However, frozen + grated butter is the secret to real scone success. Like we do when making pie crust, work the cold butter into the dry ingredients to create crumbs. The butter/flour crumbs melt as the lavender scones bake, releasing steam and creating air pockets. These pockets create a flaky center while keeping the edges crumbly and crisp. Refrigerated butter might melt in the dough as you work with it, but frozen butter will hold out until the oven. And the finer the pieces of cold butter, the less the scones spread and the quicker the butter mixes into the dry ingredients.
Best Lavender to Use for Lavender Scones
There’s a fine line between eating a deliciously flavored lavender treat and eating potpourri. And up until recently, I was totally new to cooking with lavender. You might be too, so let me help you determine the best lavender to use here. This multi-use dried culinary lavender is perfectly edible and a wonderful addition to food, drinks, essential oils, and more. It’s exactly what I use when I make lavender scones.
Baker’s Tip: When transferring the sticky shaped scones from your work surface to the lined baking sheet, use a thin spatula. This is where the scones can fall apart, but a thin spatula helps seamlessly transfer the dough around.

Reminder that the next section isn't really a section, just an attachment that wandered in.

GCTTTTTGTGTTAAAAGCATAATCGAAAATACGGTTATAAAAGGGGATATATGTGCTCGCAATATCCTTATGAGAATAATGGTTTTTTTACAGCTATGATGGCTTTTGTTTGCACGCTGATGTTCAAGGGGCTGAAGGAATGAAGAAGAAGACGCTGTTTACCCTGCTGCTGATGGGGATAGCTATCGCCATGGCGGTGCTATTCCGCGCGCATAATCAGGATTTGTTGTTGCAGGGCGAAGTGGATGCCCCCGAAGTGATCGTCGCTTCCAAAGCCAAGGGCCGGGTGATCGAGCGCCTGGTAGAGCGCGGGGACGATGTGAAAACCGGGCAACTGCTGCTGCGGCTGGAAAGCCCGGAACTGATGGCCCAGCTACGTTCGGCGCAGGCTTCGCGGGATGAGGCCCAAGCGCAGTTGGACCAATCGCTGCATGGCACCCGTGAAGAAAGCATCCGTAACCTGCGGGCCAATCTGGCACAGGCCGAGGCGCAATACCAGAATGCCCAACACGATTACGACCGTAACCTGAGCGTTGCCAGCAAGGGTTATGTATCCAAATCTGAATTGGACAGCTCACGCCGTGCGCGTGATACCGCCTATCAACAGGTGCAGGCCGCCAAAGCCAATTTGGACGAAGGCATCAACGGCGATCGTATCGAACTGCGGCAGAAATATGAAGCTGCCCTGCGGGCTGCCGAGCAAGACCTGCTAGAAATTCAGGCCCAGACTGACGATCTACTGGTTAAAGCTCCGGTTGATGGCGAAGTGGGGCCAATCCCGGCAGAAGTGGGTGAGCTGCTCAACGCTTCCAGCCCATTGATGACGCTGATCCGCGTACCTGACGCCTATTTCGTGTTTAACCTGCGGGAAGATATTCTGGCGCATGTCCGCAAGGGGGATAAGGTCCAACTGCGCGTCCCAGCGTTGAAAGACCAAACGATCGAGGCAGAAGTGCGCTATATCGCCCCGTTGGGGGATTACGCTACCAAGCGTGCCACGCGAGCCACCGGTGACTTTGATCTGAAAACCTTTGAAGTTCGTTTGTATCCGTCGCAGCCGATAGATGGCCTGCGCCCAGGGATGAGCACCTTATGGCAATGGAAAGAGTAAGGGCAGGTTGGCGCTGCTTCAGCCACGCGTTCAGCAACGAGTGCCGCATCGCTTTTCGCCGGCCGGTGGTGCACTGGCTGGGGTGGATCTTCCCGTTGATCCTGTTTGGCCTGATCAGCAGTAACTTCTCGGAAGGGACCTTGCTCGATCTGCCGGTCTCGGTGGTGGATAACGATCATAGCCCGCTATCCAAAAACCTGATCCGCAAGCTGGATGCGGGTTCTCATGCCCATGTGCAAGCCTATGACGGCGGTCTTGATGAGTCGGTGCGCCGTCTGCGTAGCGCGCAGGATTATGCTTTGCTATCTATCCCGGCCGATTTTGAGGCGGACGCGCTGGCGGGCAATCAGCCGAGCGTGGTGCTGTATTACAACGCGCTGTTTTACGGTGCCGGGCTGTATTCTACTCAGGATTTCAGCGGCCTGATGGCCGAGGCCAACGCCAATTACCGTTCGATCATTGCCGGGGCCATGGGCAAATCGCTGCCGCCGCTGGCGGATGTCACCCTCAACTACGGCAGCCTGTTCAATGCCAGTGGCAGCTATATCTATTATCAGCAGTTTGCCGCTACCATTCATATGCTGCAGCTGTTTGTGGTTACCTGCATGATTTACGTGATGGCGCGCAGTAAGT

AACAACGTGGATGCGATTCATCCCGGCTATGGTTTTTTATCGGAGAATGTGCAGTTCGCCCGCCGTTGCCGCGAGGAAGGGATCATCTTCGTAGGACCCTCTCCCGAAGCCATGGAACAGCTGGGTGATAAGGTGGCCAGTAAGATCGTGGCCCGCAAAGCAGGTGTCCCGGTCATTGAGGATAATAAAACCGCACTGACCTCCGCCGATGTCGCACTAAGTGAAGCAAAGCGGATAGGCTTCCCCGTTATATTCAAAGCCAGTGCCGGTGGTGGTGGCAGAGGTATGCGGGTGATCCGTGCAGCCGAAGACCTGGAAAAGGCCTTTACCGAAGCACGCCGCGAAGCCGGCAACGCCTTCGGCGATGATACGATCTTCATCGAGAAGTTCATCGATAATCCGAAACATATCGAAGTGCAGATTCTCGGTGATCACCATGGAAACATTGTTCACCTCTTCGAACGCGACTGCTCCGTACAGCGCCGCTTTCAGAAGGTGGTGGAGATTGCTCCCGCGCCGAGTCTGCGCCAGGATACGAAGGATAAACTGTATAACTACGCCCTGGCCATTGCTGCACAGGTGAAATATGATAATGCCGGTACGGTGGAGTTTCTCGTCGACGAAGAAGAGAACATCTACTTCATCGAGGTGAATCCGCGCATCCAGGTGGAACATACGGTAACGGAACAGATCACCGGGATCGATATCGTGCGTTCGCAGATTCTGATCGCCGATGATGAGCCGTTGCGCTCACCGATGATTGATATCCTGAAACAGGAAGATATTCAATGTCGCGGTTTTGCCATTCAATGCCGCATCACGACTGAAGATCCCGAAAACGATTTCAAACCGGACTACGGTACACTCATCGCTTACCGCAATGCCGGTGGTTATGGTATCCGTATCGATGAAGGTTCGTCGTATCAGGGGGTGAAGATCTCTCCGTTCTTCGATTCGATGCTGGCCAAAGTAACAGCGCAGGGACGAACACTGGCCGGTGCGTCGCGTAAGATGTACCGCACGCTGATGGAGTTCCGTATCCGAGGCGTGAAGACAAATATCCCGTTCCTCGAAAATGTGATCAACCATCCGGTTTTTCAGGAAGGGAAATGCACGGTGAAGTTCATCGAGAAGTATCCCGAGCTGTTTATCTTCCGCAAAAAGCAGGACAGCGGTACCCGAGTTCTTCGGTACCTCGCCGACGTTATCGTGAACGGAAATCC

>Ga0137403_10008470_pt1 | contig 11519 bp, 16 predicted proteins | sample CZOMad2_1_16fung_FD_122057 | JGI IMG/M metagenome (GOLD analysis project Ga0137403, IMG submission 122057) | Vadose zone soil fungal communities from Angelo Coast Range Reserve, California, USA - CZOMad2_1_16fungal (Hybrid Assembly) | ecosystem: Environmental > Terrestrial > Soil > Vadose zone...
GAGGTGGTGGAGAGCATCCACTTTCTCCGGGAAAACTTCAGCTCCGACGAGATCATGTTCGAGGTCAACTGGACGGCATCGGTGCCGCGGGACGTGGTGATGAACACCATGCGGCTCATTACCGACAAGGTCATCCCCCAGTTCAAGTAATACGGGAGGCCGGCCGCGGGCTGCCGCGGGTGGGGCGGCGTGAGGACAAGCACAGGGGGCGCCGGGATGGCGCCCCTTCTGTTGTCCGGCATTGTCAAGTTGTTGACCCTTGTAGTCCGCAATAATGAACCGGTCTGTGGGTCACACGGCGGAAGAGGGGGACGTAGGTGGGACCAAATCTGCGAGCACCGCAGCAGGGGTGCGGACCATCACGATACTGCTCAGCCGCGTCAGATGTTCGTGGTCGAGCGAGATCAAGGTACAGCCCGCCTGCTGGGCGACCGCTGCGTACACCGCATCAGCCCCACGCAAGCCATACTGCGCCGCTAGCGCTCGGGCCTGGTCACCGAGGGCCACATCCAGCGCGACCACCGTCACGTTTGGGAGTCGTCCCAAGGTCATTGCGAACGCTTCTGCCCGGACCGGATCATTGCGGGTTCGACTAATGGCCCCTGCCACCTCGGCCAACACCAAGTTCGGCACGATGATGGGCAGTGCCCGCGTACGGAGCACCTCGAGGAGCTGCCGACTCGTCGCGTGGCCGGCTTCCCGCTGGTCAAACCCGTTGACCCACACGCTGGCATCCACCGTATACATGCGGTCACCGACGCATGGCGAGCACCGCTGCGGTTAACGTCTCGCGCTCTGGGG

Lavender Scones Icing
Since the lavender flavor is so light in the scones themselves, using lavender again in the icing makes sense. The best way to make lavender icing is to infuse the liquid ingredient (milk) with plenty of lavender flavor. Bring milk to a simmer, then let it steep with 1 teaspoon of dried cooking lavender. Strain the lavender through a fine mesh strainer, then whisk the infused milk with a little lemon juice and confectioners’ sugar. The icing is way easier than it sounds!
If you don’t have a fine mesh strainer (affiliate link to my favorite set), pick one up. You’ll use it a lot in your baking, especially when a recipe calls for a sifted ingredient.
I know you’ll love these!Print
Lavender Buttermilk Scones
- Prep Time: 45 minutes
- Cook Time: 25 minutes
- Total Time: 1 hours, 15 minutes
- Yield: 8 large or 16 small scones
- Category: Breakfast
- Method: Baking
- Cuisine: American
Using my favorite scones recipe, you can make bakery-style lavender scones right at home. They’re buttery and moist with crisp crumbly edges and soft flaky centers. Read through the recipe before beginning. You can skip the chilling for 15 minutes prior to baking, but I highly recommend it to prevent the scones from over-spreading.
- 2 cups (250g) all-purpose flour (spooned & leveled), plus more for hands and work surface
- 1/2 cup (100g) granulated sugar
- 2 and 1/2 teaspoons baking powder
- 2 teaspoons dried culinary lavender
- 2 teaspoons lemon zest
- 1/2 teaspoon salt
- 1/2 cup (1 stick; 115g) unsalted butter, frozen
- 1/2 cup (120ml) buttermilk, plus 2 Tablespoons (30ml) for brushing
- 1 large egg
- 1 and 1/2 teaspoons pure vanilla extract
- optional: coarse sugar for topping
Lemon Lavender Icing
- 3 Tablespoons (45ml) heavy cream or milk
- 1 teaspoon dried culinary lavender
- 1 Tablespoon (15ml) fresh lemon juice
- 1 and 1/4 cups (150g) confectioners’ sugar